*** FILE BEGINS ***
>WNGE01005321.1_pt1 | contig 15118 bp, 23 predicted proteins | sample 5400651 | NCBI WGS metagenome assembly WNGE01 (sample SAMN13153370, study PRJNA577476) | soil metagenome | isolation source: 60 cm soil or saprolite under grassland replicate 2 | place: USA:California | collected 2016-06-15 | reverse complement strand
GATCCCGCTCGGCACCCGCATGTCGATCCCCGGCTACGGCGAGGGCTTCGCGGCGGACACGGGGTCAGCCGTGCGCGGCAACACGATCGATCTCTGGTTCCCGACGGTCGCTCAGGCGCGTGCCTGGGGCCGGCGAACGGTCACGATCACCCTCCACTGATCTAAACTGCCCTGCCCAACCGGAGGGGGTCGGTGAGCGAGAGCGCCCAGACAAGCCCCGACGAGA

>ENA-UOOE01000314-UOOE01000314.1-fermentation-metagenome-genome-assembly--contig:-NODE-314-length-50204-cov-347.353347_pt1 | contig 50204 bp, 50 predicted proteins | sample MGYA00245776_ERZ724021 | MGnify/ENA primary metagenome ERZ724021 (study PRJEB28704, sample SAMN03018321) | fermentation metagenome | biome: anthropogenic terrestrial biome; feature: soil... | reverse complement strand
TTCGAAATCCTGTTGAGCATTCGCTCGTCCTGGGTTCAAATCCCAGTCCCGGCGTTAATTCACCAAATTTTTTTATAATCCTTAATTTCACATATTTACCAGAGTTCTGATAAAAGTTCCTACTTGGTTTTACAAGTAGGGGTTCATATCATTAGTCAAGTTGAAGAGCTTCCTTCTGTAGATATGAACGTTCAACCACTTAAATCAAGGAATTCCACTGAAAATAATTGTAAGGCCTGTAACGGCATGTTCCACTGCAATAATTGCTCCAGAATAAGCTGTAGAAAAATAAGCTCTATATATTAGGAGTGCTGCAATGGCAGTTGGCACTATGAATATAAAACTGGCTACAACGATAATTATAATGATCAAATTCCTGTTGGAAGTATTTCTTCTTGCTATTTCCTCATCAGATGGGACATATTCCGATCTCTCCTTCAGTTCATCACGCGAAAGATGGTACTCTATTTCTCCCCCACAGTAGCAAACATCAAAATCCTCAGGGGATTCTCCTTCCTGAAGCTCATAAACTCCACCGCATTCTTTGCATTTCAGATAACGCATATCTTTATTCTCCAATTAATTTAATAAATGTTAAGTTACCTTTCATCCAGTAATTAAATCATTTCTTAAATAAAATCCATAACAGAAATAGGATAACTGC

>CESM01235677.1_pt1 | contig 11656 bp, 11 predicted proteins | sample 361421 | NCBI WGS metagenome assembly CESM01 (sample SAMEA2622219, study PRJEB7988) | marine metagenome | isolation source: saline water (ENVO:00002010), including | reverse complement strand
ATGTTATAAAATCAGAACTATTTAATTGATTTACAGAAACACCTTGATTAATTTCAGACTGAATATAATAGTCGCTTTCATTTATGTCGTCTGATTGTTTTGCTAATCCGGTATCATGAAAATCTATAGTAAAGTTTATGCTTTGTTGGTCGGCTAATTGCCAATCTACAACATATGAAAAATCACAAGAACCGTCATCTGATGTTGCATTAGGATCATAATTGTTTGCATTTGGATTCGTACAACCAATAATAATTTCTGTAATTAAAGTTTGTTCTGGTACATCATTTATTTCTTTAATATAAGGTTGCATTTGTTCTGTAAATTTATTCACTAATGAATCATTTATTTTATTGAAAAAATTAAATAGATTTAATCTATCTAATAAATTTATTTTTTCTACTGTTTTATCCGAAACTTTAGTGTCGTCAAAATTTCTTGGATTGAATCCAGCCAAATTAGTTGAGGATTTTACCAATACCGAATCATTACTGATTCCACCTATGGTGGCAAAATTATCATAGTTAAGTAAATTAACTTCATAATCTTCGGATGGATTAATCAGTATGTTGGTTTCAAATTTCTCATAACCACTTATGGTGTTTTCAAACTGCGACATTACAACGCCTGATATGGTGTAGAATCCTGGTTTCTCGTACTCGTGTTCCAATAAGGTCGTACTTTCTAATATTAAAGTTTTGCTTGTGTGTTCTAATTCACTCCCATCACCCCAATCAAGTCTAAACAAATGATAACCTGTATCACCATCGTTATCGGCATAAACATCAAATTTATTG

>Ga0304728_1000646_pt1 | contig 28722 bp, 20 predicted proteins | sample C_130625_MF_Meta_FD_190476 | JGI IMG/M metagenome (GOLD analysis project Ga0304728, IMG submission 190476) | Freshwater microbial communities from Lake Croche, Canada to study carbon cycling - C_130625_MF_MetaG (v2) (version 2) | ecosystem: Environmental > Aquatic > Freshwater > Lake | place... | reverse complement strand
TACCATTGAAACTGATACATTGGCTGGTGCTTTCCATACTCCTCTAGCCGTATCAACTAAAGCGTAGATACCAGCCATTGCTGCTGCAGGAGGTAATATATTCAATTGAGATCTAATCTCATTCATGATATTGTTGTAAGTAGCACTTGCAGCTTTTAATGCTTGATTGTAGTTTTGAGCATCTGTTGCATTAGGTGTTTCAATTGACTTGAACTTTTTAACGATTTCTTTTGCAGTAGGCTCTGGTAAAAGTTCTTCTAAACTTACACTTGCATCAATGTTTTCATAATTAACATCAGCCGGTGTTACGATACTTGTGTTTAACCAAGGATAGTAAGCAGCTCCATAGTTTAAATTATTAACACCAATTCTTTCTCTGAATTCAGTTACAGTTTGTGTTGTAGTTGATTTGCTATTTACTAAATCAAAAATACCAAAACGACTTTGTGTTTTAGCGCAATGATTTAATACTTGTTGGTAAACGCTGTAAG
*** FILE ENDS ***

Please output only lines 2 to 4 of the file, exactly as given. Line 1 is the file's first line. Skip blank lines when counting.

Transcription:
GATCCCGCTCGGCACCCGCATGTCGATCCCCGGCTACGGCGAGGGCTTCGCGGCGGACACGGGGTCAGCCGTGCGCGGCAACACGATCGATCTCTGGTTCCCGACGGTCGCTCAGGCGCGTGCCTGGGGCCGGCGAACGGTCACGATCACCCTCCACTGATCTAAACTGCCCTGCCCAACCGGAGGGGGTCGGTGAGCGAGAGCGCCCAGACAAGCCCCGACGAGA

>ENA-UOOE01000314-UOOE01000314.1-fermentation-metagenome-genome-assembly--contig:-NODE-314-length-50204-cov-347.353347_pt1 | contig 50204 bp, 50 predicted proteins | sample MGYA00245776_ERZ724021 | MGnify/ENA primary metagenome ERZ724021 (study PRJEB28704, sample SAMN03018321) | fermentation metagenome | biome: anthropogenic terrestrial biome; feature: soil... | reverse complement strand
TTCGAAATCCTGTTGAGCATTCGCTCGTCCTGGGTTCAAATCCCAGTCCCGGCGTTAATTCACCAAATTTTTTTATAATCCTTAATTTCACATATTTACCAGAGTTCTGATAAAAGTTCCTACTTGGTTTTACAAGTAGGGGTTCATATCATTAGTCAAGTTGAAGAGCTTCCTTCTGTAGATATGAACGTTCAACCACTTAAATCAAGGAATTCCACTGAAAATAATTGTAAGGCCTGTAACGGCATGTTCCACTGCAATAATTGCTCCAGAATAAGCTGTAGAAAAATAAGCTCTATATATTAGGAGTGCTGCAATGGCAGTTGGCACTATGAATATAAAACTGGCTACAACGATAATTATAATGATCAAATTCCTGTTGGAAGTATTTCTTCTTGCTATTTCCTCATCAGATGGGACATATTCCGATCTCTCCTTCAGTTCATCACGCGAAAGATGGTACTCTATTTCTCCCCCACAGTAGCAAACATCAAAATCCTCAGGGGATTCTCCTTCCTGAAGCTCATAAACTCCACCGCATTCTTTGCATTTCAGATAACGCATATCTTTATTCTCCAATTAATTTAATAAATGTTAAGTTACCTTTCATCCAGTAATTAAATCATTTCTTAAATAAAATCCATAACAGAAATAGGATAACTGC